• Israeli soldiers want you to buy them socks. And snacks. And backpacks. And underwear. And pizza. So claim dozens of fundraising campaigns launched by American Jewish and Israeli charities since the start of the current wave of crisis and conflict in Israel and Gaza.
  • The sign reads: “Dogs are allowed in this establishment but Zionists are not under any circumstances.”
  • Is Twitter Israel's new worst enemy?
  • More than 50 former Israeli soldiers have refused to serve in the current ground operation in #Gaza.
  • "My wife and I are both half-Jewish. Both of us very much felt and feel American first and Jewish second. We are currently debating whether we should send our daughter to a Jewish pre-K and kindergarten program or to a public one. Pros? Give her a Jewish community and identity that she could build on throughout her life. Cons? Costs a lot of money; She will enter school with the idea that being Jewish makes her different somehow instead of something that you do after or in addition to regular school. Maybe a Shabbat sing-along would be enough?"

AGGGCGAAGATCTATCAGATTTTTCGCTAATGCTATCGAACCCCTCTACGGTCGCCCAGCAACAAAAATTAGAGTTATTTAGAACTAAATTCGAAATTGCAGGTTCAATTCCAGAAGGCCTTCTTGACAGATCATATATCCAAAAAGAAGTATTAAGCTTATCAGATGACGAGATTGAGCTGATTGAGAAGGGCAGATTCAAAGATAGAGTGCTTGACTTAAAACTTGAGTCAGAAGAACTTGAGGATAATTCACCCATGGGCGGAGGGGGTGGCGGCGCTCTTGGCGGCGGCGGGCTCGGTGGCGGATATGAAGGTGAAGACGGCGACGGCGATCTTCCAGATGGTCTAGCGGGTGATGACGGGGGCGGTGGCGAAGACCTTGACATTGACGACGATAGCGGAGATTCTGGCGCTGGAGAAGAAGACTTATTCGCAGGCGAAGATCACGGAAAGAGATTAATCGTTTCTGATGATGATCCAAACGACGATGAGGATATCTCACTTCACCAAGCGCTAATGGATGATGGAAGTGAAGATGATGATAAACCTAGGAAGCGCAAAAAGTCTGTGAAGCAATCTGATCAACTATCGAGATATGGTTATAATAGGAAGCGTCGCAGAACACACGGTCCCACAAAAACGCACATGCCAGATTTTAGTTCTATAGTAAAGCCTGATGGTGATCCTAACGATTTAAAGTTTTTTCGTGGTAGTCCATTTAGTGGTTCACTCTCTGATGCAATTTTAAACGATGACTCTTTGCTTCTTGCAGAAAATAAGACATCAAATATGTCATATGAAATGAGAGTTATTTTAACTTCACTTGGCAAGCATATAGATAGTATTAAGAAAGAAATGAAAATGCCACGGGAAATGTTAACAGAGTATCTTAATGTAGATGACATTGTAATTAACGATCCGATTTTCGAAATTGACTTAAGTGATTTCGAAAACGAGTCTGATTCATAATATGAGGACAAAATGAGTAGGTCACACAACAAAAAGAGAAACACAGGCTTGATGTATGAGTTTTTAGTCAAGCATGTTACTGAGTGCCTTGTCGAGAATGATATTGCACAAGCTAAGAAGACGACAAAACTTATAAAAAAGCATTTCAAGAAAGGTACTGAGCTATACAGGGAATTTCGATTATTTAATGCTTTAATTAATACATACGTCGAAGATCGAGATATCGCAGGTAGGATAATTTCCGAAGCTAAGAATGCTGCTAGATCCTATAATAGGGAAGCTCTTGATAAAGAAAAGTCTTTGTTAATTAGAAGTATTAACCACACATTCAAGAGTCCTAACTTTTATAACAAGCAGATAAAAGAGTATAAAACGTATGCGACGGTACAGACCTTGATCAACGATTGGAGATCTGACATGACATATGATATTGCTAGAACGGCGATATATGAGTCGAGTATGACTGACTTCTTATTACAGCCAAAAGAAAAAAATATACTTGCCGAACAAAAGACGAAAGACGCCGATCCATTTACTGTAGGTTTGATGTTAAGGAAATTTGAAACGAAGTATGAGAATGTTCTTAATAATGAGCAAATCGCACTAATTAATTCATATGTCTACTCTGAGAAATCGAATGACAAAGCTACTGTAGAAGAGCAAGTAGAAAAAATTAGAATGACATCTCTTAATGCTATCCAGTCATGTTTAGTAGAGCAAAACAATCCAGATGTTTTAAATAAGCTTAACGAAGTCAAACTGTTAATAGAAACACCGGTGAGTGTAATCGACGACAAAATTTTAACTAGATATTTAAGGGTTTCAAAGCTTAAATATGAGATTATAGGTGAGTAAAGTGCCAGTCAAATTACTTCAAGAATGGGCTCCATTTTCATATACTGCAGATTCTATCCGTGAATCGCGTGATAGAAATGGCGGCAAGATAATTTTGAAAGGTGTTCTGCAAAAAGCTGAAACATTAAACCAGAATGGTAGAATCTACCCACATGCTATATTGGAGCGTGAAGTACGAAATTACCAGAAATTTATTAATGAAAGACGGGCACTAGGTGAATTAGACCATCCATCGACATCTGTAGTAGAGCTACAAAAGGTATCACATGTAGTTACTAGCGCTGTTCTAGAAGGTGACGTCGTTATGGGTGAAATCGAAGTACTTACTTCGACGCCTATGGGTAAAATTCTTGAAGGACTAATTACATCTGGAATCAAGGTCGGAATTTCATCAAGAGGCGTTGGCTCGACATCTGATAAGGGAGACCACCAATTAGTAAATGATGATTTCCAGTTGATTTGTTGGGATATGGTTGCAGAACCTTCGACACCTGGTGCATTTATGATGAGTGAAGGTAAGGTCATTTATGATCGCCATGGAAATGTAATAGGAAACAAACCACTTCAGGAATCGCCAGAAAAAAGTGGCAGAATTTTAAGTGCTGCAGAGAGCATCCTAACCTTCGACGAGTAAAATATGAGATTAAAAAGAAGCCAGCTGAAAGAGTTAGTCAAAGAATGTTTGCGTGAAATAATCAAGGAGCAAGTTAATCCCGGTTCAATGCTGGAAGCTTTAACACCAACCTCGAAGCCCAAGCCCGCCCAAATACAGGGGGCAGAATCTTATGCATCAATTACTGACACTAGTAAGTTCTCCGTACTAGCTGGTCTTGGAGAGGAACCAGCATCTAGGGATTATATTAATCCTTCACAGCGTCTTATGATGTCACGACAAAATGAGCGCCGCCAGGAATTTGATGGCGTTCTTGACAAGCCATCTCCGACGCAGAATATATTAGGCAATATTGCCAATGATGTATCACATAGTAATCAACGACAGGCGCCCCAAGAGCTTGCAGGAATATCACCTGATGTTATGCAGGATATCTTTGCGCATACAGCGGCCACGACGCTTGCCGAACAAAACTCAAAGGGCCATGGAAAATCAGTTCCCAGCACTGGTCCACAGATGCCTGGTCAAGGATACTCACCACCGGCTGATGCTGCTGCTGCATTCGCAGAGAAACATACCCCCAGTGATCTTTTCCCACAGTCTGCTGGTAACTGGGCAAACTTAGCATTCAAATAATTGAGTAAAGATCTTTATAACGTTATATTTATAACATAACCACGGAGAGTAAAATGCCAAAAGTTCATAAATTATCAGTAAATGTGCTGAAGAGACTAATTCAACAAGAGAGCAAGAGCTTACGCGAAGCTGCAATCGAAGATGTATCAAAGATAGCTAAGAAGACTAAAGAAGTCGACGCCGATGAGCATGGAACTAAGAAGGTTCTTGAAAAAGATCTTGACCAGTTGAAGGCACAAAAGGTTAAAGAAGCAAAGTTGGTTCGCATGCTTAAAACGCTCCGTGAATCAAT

• Undeterred by the conflict, 24 Jews participated in the first ever Jewish National Fund— JDate singles trip to Israel. Translation: Jews age 30 to 45 travelled to Israel to get it on in the sun, with a side of hummus.
  • from-cache

Would you like to receive updates about new stories?




















We will not share your e-mail address or other personal information.

Already subscribed? Manage your subscription.